Yatai Ramen Twist, a pop up at Breadbar on 3rd - impressive!

It was not crowded at all -- Tuesday night. We did have reservations, but walk-ins could have sat at the empty patio. The tables inside (long, bar-height) are few and worth reserving for.

Jun 16, 2010
antonis in Los Angeles Area

Yatai Ramen Twist, a pop up at Breadbar on 3rd - impressive!

Two of us went to see what the fuss was all about with "twisted" ramen at Breadbar on Third street, an unlikely environment for "street food", let alone Japanese refined cuisine. We were very pleasantly surprised. We tried the Shio (classic) and the Foie Gras (twisted) and were impressed by the quality of the ingredients but most importantly by the depth and layers of flavor in the broths (very different between the two).

Equally well made were the two kinds of gyoza on the menu. We liked the Pork Feet gyoza better than the kale, even though we were predisposed to prefer kale over hoofs : )
Both came with a well made dipping sauce, and both were properly pan fried to be crispy on the outside while still plump and juicy inside.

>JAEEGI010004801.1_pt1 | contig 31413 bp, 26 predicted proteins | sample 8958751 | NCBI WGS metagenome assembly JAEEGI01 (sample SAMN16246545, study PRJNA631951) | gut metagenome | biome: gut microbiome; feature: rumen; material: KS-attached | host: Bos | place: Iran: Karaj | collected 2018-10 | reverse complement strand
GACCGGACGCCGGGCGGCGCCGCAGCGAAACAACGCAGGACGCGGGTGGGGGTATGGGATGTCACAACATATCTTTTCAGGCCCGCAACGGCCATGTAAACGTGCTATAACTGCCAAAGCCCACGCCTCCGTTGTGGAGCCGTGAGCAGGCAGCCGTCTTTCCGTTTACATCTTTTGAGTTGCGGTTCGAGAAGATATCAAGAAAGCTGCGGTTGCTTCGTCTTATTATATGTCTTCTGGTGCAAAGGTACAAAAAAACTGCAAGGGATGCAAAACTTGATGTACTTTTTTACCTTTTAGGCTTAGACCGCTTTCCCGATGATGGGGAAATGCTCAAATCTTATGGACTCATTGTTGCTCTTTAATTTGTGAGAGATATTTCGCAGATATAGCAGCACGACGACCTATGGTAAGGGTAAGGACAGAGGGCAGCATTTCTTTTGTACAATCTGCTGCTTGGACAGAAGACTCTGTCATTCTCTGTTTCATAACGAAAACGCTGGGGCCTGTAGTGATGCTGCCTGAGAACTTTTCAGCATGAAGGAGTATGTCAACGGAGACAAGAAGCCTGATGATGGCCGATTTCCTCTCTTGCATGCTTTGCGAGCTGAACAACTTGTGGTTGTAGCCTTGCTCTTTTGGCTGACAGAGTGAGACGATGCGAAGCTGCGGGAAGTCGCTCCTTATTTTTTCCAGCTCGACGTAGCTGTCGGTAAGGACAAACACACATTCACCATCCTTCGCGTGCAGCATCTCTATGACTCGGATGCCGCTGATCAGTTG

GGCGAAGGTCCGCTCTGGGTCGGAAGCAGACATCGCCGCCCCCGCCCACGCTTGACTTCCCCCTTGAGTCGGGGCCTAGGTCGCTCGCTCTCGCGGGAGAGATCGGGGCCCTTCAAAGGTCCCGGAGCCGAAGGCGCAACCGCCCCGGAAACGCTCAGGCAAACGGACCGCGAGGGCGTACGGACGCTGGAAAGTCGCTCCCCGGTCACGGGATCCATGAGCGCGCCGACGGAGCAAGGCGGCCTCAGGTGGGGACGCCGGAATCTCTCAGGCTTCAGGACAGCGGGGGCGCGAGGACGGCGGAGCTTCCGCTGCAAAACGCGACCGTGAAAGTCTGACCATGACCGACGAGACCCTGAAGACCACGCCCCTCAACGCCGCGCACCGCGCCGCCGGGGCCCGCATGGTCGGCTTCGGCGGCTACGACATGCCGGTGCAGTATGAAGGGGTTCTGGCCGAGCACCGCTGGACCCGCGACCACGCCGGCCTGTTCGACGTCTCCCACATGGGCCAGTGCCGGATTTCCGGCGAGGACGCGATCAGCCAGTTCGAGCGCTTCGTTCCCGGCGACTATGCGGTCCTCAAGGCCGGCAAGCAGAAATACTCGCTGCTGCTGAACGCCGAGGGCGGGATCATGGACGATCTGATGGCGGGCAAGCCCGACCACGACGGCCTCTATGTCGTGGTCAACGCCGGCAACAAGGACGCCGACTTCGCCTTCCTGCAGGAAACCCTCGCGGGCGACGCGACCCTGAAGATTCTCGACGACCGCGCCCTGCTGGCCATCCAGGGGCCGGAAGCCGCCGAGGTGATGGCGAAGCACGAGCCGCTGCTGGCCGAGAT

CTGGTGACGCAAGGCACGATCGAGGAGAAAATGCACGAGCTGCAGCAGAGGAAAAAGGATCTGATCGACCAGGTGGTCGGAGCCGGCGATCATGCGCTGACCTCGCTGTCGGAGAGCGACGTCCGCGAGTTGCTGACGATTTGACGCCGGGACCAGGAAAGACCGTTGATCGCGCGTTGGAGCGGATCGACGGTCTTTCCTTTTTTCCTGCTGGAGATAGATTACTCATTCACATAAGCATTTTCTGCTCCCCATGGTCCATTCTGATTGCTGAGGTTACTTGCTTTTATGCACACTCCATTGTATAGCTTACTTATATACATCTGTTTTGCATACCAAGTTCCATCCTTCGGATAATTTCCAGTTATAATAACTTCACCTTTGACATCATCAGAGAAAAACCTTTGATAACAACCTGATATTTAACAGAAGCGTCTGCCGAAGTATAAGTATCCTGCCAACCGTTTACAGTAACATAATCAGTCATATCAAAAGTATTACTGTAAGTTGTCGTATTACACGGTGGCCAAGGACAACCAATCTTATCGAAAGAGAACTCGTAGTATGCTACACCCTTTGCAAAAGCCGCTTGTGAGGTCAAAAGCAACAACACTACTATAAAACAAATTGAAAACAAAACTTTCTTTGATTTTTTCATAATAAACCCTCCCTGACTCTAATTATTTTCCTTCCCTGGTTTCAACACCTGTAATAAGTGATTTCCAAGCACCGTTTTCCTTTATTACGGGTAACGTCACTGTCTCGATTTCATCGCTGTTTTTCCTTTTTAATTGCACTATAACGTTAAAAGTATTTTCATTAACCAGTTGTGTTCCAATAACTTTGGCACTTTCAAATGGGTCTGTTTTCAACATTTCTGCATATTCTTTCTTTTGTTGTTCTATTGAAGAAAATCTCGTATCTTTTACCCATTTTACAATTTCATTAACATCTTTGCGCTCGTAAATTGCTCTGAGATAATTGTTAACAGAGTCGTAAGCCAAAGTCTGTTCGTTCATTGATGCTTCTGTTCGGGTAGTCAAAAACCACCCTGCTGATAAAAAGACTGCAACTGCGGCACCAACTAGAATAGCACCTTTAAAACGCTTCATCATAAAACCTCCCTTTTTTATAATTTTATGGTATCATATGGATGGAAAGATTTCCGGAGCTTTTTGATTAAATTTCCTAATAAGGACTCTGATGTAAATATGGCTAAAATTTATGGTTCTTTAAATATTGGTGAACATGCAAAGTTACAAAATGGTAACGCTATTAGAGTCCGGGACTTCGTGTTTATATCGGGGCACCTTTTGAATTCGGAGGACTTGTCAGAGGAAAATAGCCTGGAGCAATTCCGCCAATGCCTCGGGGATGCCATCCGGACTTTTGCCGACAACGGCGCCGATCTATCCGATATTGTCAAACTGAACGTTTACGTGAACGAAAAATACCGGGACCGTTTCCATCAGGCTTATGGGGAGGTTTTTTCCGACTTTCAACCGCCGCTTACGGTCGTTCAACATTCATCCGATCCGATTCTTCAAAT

We were able to bring our own sake (though beer would be ramen protocol) and picked one that stood up to the demands of the rich broth. The Narutotai Genshu delivered the body, big flavor and layered taste that complimented the ramen.

Some photos on flickr: http://tinyurl.com/2a4tfuq
Those who will look closely will notice that the "shio" label is placed before the wrong bowl - please ignore and go by the title of the picture. The elegant service includes little printed labels to indicate the name of the dish; they just sometimes get mixed up!

In all, we were impressed enough to plan on going back to try the rest of the (small) menu. We have until July 24. We suggested to Kazu-san that maybe we deserve a permanent ramen-ya of his own on the West side, but he didn't think it was in the cards for now.

Info on Yatai Ramen Twist at Breadbar is here: http://tinyurl.com/24e5wrx